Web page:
The move follows the search giant's recent concession to European Union data watchdogs over the two-year period during which it retains personalised search data; which it has since reduced to 18 months.
Google is currently being investigated by the US Federal Trade Commission, and could also face a European Union investigation, over its $3.1bn acquisition of banner advertising serving company DoubleClick. The company's rivals, including Microsoft, complained the acquisition was anti-competitive and would give it excessive access to consumer and marketing data.
Its policy change - announced this week and set to be enacted over the next few weeks - means that cookies from its sites will be deleted from a person's computer after two years. However, when a user returns to the site the cookies will be updated.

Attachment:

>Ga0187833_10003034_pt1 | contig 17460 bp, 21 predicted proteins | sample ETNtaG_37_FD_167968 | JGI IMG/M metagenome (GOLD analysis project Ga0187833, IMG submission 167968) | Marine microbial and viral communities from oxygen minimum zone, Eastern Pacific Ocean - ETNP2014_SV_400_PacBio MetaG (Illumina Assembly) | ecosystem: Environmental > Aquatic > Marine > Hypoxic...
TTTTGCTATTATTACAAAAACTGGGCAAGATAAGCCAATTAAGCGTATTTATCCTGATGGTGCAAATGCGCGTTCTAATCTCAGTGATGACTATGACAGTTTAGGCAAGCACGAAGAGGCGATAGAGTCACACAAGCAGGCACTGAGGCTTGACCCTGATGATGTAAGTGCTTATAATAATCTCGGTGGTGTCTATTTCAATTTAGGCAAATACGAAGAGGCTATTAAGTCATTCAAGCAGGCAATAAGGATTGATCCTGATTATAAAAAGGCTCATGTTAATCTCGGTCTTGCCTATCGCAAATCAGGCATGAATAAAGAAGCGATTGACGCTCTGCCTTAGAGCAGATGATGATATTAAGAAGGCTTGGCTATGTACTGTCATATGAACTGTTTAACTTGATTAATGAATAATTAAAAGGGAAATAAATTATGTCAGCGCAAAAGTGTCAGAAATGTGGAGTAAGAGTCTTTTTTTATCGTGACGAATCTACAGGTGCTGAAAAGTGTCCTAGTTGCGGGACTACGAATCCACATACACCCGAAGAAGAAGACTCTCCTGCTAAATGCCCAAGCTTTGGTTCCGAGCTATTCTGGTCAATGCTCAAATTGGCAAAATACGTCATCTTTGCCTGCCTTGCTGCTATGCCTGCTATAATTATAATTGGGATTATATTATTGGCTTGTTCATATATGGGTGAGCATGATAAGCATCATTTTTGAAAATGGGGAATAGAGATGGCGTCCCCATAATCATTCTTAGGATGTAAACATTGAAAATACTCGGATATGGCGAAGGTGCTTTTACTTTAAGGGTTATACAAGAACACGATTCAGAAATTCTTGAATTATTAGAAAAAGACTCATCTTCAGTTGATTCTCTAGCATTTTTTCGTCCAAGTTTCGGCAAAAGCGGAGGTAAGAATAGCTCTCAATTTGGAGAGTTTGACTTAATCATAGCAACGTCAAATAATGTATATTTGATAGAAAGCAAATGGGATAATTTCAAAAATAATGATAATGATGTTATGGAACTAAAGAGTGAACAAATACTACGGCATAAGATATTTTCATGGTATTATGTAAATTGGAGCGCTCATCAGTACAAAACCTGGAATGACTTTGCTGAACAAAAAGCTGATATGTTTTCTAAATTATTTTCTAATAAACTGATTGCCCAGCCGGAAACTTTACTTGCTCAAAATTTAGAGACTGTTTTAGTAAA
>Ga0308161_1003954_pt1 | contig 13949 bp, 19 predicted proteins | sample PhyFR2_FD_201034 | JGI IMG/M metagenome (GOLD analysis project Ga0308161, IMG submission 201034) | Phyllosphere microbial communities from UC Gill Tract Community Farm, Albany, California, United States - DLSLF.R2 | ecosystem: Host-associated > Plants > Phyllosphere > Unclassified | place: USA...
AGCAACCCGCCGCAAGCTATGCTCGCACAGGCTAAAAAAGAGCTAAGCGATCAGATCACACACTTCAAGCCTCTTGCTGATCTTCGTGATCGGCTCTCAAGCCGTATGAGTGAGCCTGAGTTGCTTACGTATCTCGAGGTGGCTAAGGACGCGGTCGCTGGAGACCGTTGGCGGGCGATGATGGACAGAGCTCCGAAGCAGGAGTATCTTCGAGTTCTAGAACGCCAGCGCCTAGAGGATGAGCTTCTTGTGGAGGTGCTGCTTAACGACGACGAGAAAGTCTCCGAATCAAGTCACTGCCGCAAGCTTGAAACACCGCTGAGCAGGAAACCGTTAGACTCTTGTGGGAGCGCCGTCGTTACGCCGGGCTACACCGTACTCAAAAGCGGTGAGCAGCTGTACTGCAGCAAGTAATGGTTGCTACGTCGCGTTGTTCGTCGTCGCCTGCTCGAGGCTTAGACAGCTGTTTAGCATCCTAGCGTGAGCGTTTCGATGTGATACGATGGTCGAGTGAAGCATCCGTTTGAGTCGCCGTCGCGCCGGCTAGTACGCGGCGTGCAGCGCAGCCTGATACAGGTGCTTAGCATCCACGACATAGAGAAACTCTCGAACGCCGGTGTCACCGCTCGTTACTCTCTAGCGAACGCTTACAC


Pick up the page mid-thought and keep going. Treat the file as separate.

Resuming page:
Peter Fleischer, Google's global privacy counsel, said: "After listening to feedback from our users and from privacy advocates, we've concluded that it would be a good thing for privacy to significantly shorten the lifetime of our cookies."
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